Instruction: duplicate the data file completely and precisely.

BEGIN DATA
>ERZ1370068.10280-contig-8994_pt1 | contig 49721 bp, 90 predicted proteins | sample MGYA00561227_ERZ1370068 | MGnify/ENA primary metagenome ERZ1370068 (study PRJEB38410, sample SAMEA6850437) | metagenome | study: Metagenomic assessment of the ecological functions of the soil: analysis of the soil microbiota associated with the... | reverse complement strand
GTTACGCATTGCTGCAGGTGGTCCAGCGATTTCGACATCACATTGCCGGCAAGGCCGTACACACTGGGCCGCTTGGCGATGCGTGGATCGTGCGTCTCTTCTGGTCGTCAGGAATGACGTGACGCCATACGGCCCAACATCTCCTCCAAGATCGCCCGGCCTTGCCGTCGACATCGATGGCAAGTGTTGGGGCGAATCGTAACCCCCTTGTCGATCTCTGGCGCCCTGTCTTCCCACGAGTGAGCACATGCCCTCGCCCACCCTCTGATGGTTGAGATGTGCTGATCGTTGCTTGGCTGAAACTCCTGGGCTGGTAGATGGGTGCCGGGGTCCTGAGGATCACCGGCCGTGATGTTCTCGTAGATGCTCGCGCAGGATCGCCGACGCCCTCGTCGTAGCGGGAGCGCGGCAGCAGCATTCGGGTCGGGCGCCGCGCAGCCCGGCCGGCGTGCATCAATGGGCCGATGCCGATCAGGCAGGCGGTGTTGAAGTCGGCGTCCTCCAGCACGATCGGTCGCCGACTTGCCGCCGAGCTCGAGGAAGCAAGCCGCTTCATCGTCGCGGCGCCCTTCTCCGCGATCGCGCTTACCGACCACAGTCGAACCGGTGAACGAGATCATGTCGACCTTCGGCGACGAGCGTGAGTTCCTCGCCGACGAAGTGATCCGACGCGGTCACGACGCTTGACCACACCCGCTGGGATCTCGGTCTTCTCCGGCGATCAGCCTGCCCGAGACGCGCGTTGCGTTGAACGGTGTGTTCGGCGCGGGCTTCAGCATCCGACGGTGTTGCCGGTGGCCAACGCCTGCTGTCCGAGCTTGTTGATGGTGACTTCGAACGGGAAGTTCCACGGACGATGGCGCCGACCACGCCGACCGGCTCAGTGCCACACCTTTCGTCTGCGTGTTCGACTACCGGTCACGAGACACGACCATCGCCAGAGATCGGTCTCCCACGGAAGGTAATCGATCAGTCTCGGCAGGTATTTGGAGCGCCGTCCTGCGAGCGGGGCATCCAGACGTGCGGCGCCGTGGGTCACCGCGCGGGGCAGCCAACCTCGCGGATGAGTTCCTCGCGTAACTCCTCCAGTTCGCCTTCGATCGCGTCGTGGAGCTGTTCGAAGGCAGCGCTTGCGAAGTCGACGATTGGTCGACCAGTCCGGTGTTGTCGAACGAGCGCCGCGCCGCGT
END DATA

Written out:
>ERZ1370068.10280-contig-8994_pt1 | contig 49721 bp, 90 predicted proteins | sample MGYA00561227_ERZ1370068 | MGnify/ENA primary metagenome ERZ1370068 (study PRJEB38410, sample SAMEA6850437) | metagenome | study: Metagenomic assessment of the ecological functions of the soil: analysis of the soil microbiota associated with the... | reverse complement strand
GTTACGCATTGCTGCAGGTGGTCCAGCGATTTCGACATCACATTGCCGGCAAGGCCGTACACACTGGGCCGCTTGGCGATGCGTGGATCGTGCGTCTCTTCTGGTCGTCAGGAATGACGTGACGCCATACGGCCCAACATCTCCTCCAAGATCGCCCGGCCTTGCCGTCGACATCGATGGCAAGTGTTGGGGCGAATCGTAACCCCCTTGTCGATCTCTGGCGCCCTGTCTTCCCACGAGTGAGCACATGCCCTCGCCCACCCTCTGATGGTTGAGATGTGCTGATCGTTGCTTGGCTGAAACTCCTGGGCTGGTAGATGGGTGCCGGGGTCCTGAGGATCACCGGCCGTGATGTTCTCGTAGATGCTCGCGCAGGATCGCCGACGCCCTCGTCGTAGCGGGAGCGCGGCAGCAGCATTCGGGTCGGGCGCCGCGCAGCCCGGCCGGCGTGCATCAATGGGCCGATGCCGATCAGGCAGGCGGTGTTGAAGTCGGCGTCCTCCAGCACGATCGGTCGCCGACTTGCCGCCGAGCTCGAGGAAGCAAGCCGCTTCATCGTCGCGGCGCCCTTCTCCGCGATCGCGCTTACCGACCACAGTCGAACCGGTGAACGAGATCATGTCGACCTTCGGCGACGAGCGTGAGTTCCTCGCCGACGAAGTGATCCGACGCGGTCACGACGCTTGACCACACCCGCTGGGATCTCGGTCTTCTCCGGCGATCAGCCTGCCCGAGACGCGCGTTGCGTTGAACGGTGTGTTCGGCGCGGGCTTCAGCATCCGACGGTGTTGCCGGTGGCCAACGCCTGCTGTCCGAGCTTGTTGATGGTGACTTCGAACGGGAAGTTCCACGGACGATGGCGCCGACCACGCCGACCGGCTCAGTGCCACACCTTTCGTCTGCGTGTTCGACTACCGGTCACGAGACACGACCATCGCCAGAGATCGGTCTCCCACGGAAGGTAATCGATCAGTCTCGGCAGGTATTTGGAGCGCCGTCCTGCGAGCGGGGCATCCAGACGTGCGGCGCCGTGGGTCACCGCGCGGGGCAGCCAACCTCGCGGATGAGTTCCTCGCGTAACTCCTCCAGTTCGCCTTCGATCGCGTCGTGGAGCTGTTCGAAGGCAGCGCTTGCGAAGTCGACGATTGGTCGACCAGTCCGGTGTTGTCGAACGAGCGCCGCGCCGCGT